Whither the Wasp?: Thoughts on Janet Van Dyne and Women in the Marvel Cinematic Universe

Fans of female superheroes on film had high expectations for this year’s San Diego Comic-Con. Warner Bros. had widely been expected to announce a rumored, incredibly aggressive film slate through 2018, including a Wonder Woman film for 2017. Marvel Studios, meanwhile, staked out six release dates through 2019 in the week before the convention - this on top of two previously dated but unrevealed films for July 2016 and May 2017. Speculation was rampant that one of these dates would be for a film starring Carol Danvers, the superheroine Captain Marvel (previously known as Ms. Marvel).

But while Marvel wowed the crowd with an exclusive preview of next year’s Avengers: Age of Ultron, and WB showed off an early look at Batman v Superman: Dawn of Justice (including the first shot of Gal Gadot in costume as Wonder Woman), both studios chose to keep most of their upcoming superhero films under wraps for the time being. Even with its slew of upcoming release dates, Marvel elected only to announce a Guardians of the Galaxy sequel for July 2017.

And buried in the news about Ant-Man, Marvel’s other 2015 release, came what seems to be a very unpleasant confirmation for fans of Marvel’s superheroines. Star Michael Douglas had this to say about his character’s backstory:

My name is Dr. Henry Pym. I’m an entomologist. I’m also a physicist and I discovered in 1963, a way, a serum to reduce a human being to the size of ant maintaining the strength. Not only that, but I was able to find a way to communicate with the ants. But unfortunately during this process, a tragic personal accident happened with my wife, my daughter, [costar] Evangeline [Lilly], Hope. So I’ve had to pass my powers and strengths onto a mentor. [sic]

As any fan of Marvel history knows, Hank Pym, in the comics, was married to Janet Van Dyne, alias the Wasp, seen below in the most recent of her many, many costumes:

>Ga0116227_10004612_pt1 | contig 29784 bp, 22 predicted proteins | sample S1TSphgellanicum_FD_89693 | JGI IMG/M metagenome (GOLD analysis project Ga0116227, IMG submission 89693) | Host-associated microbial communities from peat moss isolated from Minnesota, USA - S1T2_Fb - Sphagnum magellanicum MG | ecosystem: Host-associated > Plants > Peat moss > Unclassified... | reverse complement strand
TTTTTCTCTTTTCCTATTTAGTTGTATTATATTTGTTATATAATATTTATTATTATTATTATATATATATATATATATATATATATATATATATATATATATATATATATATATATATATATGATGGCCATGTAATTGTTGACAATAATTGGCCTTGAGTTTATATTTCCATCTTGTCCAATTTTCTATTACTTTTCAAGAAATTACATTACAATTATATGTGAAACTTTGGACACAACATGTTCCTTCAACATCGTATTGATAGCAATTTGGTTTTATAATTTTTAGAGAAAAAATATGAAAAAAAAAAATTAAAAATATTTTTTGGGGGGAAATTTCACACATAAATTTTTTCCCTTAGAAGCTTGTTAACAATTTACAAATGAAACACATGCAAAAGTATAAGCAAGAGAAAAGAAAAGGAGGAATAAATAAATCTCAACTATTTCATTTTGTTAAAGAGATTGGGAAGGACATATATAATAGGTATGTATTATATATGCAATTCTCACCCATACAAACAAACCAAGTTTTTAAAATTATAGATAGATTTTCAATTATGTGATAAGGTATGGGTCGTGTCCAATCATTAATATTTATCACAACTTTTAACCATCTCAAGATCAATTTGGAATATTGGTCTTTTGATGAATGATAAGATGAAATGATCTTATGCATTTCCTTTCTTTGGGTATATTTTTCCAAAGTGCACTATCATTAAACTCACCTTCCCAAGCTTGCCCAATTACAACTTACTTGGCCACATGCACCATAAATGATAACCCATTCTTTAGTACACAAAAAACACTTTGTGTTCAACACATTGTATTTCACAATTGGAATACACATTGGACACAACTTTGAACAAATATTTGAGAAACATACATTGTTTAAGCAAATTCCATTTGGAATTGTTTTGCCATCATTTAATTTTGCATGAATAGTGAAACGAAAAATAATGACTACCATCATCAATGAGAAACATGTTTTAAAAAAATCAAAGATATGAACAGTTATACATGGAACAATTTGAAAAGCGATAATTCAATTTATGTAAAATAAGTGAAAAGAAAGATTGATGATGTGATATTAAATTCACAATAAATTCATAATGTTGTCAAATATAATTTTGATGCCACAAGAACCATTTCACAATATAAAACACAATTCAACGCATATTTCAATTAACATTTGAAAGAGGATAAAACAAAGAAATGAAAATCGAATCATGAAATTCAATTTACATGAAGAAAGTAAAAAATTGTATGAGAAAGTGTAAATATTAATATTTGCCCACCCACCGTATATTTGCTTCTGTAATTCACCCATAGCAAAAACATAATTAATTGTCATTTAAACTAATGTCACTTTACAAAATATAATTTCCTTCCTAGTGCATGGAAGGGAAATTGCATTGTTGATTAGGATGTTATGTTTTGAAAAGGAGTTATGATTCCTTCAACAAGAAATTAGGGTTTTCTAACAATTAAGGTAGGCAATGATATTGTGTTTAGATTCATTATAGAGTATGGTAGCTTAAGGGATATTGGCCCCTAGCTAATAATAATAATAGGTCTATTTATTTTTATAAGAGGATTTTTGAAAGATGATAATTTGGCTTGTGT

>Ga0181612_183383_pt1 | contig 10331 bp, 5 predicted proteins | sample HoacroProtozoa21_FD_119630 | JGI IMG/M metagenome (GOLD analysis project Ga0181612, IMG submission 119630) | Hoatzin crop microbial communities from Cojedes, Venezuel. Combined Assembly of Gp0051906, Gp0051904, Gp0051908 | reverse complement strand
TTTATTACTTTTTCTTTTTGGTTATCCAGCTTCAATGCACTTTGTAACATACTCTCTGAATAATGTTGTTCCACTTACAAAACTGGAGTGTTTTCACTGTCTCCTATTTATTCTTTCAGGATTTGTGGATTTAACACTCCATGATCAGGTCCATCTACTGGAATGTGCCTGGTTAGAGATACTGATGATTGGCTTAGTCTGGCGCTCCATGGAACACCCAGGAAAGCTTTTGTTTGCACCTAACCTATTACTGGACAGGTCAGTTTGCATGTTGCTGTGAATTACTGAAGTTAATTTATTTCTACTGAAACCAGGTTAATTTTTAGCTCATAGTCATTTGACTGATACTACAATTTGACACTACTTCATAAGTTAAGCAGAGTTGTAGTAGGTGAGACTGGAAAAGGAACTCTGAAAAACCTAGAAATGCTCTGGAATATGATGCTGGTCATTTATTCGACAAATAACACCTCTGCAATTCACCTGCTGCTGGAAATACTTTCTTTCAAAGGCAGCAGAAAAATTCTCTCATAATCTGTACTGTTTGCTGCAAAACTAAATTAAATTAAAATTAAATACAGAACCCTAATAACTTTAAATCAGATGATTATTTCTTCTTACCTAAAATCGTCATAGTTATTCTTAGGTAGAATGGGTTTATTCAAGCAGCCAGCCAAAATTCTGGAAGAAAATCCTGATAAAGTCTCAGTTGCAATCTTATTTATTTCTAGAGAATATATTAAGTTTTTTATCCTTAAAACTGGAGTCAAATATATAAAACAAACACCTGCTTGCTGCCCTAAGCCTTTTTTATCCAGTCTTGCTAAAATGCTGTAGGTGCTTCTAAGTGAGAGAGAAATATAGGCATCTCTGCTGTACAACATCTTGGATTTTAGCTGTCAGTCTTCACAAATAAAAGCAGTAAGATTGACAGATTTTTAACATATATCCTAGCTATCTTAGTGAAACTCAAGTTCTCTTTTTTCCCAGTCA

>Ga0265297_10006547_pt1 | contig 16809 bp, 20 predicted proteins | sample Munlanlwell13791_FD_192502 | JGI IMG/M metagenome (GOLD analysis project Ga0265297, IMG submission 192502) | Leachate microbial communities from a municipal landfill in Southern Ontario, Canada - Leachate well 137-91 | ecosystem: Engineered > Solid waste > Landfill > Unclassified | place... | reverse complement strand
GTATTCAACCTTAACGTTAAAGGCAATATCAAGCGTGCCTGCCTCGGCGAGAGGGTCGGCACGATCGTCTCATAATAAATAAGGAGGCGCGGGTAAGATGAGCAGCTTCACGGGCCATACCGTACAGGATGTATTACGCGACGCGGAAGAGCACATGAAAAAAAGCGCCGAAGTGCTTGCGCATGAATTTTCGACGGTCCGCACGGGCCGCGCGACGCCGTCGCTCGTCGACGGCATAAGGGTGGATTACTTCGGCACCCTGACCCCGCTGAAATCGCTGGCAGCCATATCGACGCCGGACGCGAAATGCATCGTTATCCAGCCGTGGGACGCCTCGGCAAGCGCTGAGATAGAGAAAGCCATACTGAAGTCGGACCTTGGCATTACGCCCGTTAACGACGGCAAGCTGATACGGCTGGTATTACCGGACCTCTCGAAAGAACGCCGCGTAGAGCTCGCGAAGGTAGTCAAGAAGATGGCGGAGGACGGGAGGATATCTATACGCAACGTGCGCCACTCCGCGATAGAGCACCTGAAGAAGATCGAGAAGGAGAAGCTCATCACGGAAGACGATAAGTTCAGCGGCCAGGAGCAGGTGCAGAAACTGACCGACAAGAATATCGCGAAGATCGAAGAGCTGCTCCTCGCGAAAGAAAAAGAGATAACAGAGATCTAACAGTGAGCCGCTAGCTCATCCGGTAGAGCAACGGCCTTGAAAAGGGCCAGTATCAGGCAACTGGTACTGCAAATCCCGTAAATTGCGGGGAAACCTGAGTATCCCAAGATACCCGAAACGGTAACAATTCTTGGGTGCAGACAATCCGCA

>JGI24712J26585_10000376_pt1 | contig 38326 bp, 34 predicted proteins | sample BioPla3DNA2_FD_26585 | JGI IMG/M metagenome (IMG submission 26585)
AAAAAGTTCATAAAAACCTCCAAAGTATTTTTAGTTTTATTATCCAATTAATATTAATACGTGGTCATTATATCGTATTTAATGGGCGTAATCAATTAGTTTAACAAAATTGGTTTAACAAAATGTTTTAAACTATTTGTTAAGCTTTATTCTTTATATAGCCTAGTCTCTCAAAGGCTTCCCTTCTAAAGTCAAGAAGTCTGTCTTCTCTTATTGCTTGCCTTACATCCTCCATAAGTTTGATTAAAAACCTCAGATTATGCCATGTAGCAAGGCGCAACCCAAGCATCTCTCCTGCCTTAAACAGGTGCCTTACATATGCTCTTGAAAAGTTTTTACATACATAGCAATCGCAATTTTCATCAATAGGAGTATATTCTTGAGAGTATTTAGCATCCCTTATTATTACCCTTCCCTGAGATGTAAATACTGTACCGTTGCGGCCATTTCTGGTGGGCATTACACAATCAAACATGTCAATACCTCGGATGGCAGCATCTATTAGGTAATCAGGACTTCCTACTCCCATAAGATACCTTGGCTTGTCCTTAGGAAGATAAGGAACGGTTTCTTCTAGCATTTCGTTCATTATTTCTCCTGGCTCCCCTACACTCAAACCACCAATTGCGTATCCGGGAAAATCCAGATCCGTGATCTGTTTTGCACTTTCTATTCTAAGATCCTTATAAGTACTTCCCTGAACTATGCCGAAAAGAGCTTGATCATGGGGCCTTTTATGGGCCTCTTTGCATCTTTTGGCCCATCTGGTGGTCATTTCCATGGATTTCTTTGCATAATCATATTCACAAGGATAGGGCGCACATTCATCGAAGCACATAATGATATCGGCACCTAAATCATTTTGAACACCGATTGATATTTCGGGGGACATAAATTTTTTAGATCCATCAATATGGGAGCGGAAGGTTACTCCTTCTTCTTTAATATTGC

Both were founding members of the Avengers; in fact, as shown in the panel below, it was Janet who first suggested the name.



The implication in the backstory Douglas outlines: Janet Van Dyne, one of the earliest and most prominent female Marvel superheroes in the comics - and unlike Sue Storm or Jean Grey, a character whose film rights are owned by Marvel - has been dead for over fifty years in the Marvel Cinematic Universe (MCU). Even assuming she somehow survived the accident, she’d be an old woman, thus removing the possibility of an Avengers 3 appearance.

In fairness, the film is also taking significant liberties with Hank Pym, known variously as Ant-Man, Giant-Man, Goliath, and Yellowjacket. Since he’s played by the 69-year-old Michael Douglas, it’s safe to say that he won’t be doing much in the way of present-day superheroics, instead serving as a mentor to Paul Rudd’s character Scott Lang as the latter adopts the Ant-Man costume and identity. And Pym’s Yellowjacket identity is here taken by Corey Stoll’s villain Darren Cross, an unrelated character in the comics.

But let’s face it: there are already plenty of straight white male superheroes out there. Removing Hank Pym from the Avengers just doesn’t have the same unpleasant symbolism as excising, and very likely fridging, one of the female icons of the Marvel Universe - a character with over fifty years’ worth of published history. In response, many fans have expressed their discontent on Twitter, using the dubious hashtag #JanetVanCrime.

It’s a pretty safe bet that there will still be a Wasp in the MCU; Evangeline Lilly’s character, Hope van Dyne, is the obvious love interest for Rudd. And as the daughter of Dr. Pym, it’s hard to imagine that she won’t be putting her father’s miniaturization technology to use, whether in Ant-Man, Ant-Man 2, or Avengers 3.



Well, Hope Van Dyne is the real name of the villain Red Queen in the obscure MC2 universe, but I somehow think the MCU will take her in a different direction.

But nonetheless, Hope might as well be an original character. And again, she’d effectively be replacing a character with fifty years’ worth of history in comics, toys, and animation.

To their credit, Marvel Studios’ films have already offered us a number of strong female characters who are more than just love interests damsels in distress, from Pepper Potts to Sif to Black Widow to Guardians of the Galaxy’s Gamora. But for now, it’s clear that fans will be left waiting for a female-led superhero film - and they’ll just have to hope (no pun intended) that Janet Van Dyne’s daughter can live up to her mother’s comic-book legacy.